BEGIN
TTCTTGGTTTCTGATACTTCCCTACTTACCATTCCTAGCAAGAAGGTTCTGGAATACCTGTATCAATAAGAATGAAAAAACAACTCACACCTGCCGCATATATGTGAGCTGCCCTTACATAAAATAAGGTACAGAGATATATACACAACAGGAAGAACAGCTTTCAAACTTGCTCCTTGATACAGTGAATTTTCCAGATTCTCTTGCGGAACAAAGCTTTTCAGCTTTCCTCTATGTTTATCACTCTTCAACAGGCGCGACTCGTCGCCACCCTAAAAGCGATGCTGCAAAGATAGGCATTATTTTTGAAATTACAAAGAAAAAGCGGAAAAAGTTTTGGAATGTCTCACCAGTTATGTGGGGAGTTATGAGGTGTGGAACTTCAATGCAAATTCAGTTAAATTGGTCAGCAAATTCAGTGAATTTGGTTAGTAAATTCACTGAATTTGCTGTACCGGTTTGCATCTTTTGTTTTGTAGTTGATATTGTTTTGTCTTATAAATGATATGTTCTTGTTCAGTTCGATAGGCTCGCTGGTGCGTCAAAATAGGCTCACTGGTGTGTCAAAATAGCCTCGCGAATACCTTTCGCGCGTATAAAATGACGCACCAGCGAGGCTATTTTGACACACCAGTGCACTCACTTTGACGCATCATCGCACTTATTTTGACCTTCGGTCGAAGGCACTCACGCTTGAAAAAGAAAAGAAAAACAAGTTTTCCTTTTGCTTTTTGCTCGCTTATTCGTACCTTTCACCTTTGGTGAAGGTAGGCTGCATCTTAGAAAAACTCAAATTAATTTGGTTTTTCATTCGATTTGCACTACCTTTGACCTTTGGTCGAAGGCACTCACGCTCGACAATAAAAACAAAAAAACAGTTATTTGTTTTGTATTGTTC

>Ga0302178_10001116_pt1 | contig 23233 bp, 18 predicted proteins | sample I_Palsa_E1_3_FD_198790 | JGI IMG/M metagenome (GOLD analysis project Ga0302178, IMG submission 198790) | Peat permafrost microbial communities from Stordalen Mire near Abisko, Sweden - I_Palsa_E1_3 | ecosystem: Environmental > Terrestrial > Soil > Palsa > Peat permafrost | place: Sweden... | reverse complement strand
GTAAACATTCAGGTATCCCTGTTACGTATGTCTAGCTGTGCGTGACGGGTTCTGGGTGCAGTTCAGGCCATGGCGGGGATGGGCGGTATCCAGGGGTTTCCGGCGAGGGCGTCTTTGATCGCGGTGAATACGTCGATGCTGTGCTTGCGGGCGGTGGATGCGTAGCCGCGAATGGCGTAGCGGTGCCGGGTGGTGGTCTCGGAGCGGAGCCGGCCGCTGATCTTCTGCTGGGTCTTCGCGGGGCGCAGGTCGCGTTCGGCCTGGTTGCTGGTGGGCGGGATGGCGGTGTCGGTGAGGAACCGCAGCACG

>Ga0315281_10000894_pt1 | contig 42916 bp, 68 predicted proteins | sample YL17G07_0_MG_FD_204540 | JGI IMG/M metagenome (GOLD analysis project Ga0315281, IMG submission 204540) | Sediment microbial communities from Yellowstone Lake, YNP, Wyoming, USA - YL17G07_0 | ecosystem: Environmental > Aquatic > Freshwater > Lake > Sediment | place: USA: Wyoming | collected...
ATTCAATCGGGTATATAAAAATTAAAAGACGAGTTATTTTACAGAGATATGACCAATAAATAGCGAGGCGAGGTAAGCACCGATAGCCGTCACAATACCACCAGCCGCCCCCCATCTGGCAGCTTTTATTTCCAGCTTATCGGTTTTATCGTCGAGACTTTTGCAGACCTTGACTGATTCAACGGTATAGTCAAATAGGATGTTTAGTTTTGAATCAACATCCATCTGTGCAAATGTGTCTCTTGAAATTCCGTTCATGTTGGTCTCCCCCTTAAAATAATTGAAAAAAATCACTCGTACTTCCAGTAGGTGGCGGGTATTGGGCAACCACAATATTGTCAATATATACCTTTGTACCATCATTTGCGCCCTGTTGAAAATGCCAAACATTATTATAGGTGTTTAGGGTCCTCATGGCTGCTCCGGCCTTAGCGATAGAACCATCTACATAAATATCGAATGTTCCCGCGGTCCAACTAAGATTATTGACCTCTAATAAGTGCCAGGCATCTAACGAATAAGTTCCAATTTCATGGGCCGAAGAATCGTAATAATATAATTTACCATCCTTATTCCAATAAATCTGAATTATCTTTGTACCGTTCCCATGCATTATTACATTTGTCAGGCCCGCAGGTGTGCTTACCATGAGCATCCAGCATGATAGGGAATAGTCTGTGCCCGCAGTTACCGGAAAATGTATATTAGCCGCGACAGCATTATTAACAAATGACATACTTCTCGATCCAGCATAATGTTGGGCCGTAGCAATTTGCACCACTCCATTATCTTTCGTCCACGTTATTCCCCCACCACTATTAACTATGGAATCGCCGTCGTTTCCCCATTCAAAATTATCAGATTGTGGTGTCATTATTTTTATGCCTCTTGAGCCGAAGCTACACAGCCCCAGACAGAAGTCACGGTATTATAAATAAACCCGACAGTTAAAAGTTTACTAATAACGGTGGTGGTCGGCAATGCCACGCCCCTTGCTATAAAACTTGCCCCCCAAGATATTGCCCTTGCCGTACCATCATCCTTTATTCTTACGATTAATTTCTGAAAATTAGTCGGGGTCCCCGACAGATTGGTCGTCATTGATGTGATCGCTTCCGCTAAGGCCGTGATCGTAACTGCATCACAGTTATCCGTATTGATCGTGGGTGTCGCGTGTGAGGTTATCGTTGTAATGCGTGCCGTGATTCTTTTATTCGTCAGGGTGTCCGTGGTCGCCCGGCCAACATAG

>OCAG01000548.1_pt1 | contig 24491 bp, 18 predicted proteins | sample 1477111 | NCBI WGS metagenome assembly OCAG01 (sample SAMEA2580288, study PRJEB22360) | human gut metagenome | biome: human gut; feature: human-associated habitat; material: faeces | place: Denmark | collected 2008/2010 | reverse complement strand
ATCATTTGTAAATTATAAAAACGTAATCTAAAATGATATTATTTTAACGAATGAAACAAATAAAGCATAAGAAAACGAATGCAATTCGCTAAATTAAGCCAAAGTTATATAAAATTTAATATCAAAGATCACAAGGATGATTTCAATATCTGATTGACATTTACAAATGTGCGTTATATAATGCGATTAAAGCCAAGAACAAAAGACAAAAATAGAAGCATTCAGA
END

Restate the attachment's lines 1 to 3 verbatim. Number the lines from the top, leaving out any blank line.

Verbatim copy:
TTCTTGGTTTCTGATACTTCCCTACTTACCATTCCTAGCAAGAAGGTTCTGGAATACCTGTATCAATAAGAATGAAAAAACAACTCACACCTGCCGCATATATGTGAGCTGCCCTTACATAAAATAAGGTACAGAGATATATACACAACAGGAAGAACAGCTTTCAAACTTGCTCCTTGATACAGTGAATTTTCCAGATTCTCTTGCGGAACAAAGCTTTTCAGCTTTCCTCTATGTTTATCACTCTTCAACAGGCGCGACTCGTCGCCACCCTAAAAGCGATGCTGCAAAGATAGGCATTATTTTTGAAATTACAAAGAAAAAGCGGAAAAAGTTTTGGAATGTCTCACCAGTTATGTGGGGAGTTATGAGGTGTGGAACTTCAATGCAAATTCAGTTAAATTGGTCAGCAAATTCAGTGAATTTGGTTAGTAAATTCACTGAATTTGCTGTACCGGTTTGCATCTTTTGTTTTGTAGTTGATATTGTTTTGTCTTATAAATGATATGTTCTTGTTCAGTTCGATAGGCTCGCTGGTGCGTCAAAATAGGCTCACTGGTGTGTCAAAATAGCCTCGCGAATACCTTTCGCGCGTATAAAATGACGCACCAGCGAGGCTATTTTGACACACCAGTGCACTCACTTTGACGCATCATCGCACTTATTTTGACCTTCGGTCGAAGGCACTCACGCTTGAAAAAGAAAAGAAAAACAAGTTTTCCTTTTGCTTTTTGCTCGCTTATTCGTACCTTTCACCTTTGGTGAAGGTAGGCTGCATCTTAGAAAAACTCAAATTAATTTGGTTTTTCATTCGATTTGCACTACCTTTGACCTTTGGTCGAAGGCACTCACGCTCGACAATAAAAACAAAAAAACAGTTATTTGTTTTGTATTGTTC

>Ga0302178_10001116_pt1 | contig 23233 bp, 18 predicted proteins | sample I_Palsa_E1_3_FD_198790 | JGI IMG/M metagenome (GOLD analysis project Ga0302178, IMG submission 198790) | Peat permafrost microbial communities from Stordalen Mire near Abisko, Sweden - I_Palsa_E1_3 | ecosystem: Environmental > Terrestrial > Soil > Palsa > Peat permafrost | place: Sweden... | reverse complement strand
GTAAACATTCAGGTATCCCTGTTACGTATGTCTAGCTGTGCGTGACGGGTTCTGGGTGCAGTTCAGGCCATGGCGGGGATGGGCGGTATCCAGGGGTTTCCGGCGAGGGCGTCTTTGATCGCGGTGAATACGTCGATGCTGTGCTTGCGGGCGGTGGATGCGTAGCCGCGAATGGCGTAGCGGTGCCGGGTGGTGGTCTCGGAGCGGAGCCGGCCGCTGATCTTCTGCTGGGTCTTCGCGGGGCGCAGGTCGCGTTCGGCCTGGTTGCTGGTGGGCGGGATGGCGGTGTCGGTGAGGAACCGCAGCACG